Nothing is more frustrating than needing to be and feel awake and alert, but you just can’t for whatever reason. Although life is usually very busy for those who have regular 9 to 5 jobs and families to run, it’s quite different for people whose jobs have them covering odd shifts or traversing the country through different time zones and long journeys (ahem business travelers).
I admire the people who can continue to live “like that”—working when most of the world is sleeping or working mostly from the road or an airport. It’s very difficult not only to sleep well (and regularly), but also to eat well and find a routine that jibes with your family life, too.
And there are more people who fall under this category than you might think: According to U.S. labor statistics, about 20 percent of the workforce or about 19.7 million U.S. workers are early risers who begin work between 2:30 a.m. and 7 a.m.m.
That kind of timing can throw any body rhythm out of whack—a rhythm that’s essential to feeling sleepy or awake at the right time. Let’s not forget about others like traveling athletic teams, tourists, and experts in their field who are called to speak, consult, and interview across the country. Back when I was rigorously promoting my book, my schedule fit the bill! I’m thankful I don’t have to do that 365 days a year, so I’m sympathetic to those who do.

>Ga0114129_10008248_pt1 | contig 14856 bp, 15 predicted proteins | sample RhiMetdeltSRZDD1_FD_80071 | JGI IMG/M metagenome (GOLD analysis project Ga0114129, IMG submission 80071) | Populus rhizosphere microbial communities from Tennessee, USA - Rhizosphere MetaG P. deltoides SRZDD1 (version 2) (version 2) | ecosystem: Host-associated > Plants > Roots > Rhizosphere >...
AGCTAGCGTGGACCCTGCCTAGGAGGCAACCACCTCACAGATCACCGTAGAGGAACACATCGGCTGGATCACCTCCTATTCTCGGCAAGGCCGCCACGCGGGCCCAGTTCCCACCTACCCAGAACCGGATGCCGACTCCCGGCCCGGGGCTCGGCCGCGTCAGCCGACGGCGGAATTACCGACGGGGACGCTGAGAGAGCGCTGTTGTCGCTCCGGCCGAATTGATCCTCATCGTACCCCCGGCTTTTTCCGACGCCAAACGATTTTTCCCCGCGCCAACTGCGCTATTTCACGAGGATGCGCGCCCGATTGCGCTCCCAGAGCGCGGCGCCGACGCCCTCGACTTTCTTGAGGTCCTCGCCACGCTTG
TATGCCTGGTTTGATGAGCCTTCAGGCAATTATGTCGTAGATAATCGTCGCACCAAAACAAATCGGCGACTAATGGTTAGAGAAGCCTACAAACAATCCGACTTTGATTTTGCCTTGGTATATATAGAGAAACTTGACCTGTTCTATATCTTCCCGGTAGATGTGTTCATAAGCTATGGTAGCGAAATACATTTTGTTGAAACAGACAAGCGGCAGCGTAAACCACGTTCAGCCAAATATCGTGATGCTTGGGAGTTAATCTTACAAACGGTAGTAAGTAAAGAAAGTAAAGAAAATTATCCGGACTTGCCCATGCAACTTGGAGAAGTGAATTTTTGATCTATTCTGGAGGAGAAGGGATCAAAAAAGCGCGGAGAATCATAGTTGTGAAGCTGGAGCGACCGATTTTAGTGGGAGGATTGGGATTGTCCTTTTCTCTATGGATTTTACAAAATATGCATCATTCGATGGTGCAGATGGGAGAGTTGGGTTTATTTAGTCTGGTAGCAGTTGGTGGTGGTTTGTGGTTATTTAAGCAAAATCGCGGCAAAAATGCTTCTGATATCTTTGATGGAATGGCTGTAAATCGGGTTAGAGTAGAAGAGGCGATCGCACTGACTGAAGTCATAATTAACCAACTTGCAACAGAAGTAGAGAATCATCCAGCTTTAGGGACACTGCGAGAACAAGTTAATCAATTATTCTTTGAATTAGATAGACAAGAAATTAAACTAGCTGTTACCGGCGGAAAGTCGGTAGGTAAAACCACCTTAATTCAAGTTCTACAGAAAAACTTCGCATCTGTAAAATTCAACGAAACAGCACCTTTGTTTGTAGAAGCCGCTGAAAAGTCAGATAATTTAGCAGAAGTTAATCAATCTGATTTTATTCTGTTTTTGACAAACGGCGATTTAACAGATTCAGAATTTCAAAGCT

Which is why I was happy to read about a new study this week that offers hope for the lagging jet-setters and people dedicated to irregular job hours. Turns out that an insomnia drug that helps the body produce more melatonin, the sleep hormone that starts pumping when night falls to signal your body that it’s time to go to sleep, may improve Zs for jet-lagged travelers and shift workers. The drug is called tasimelteon, or VEC-162, and it’s just been shown to help people sleep longer and more deeply than a placebo.
So why not just take melatonin as a supplement instead? Given the availability of this supplement today, you’d presume it’s safe and effective.
It’s true that melatonin is a hormone your body produces to help it regulate your sleep-wake cycles, but taking additional melatonin in the form of a supplement can be difficult. It’s not a regulated drug under the FDA, so without knowing your source, it could be trouble.
Having to take a drug at all to maximize sleep quality isn’t ideal, but in many cases it’s better than the alternative. If only the entire world could keep operating if everyone slept at night and work and played during the day. Maybe the cavemen—who didn’t live in a global 24/7 society—really did have it better.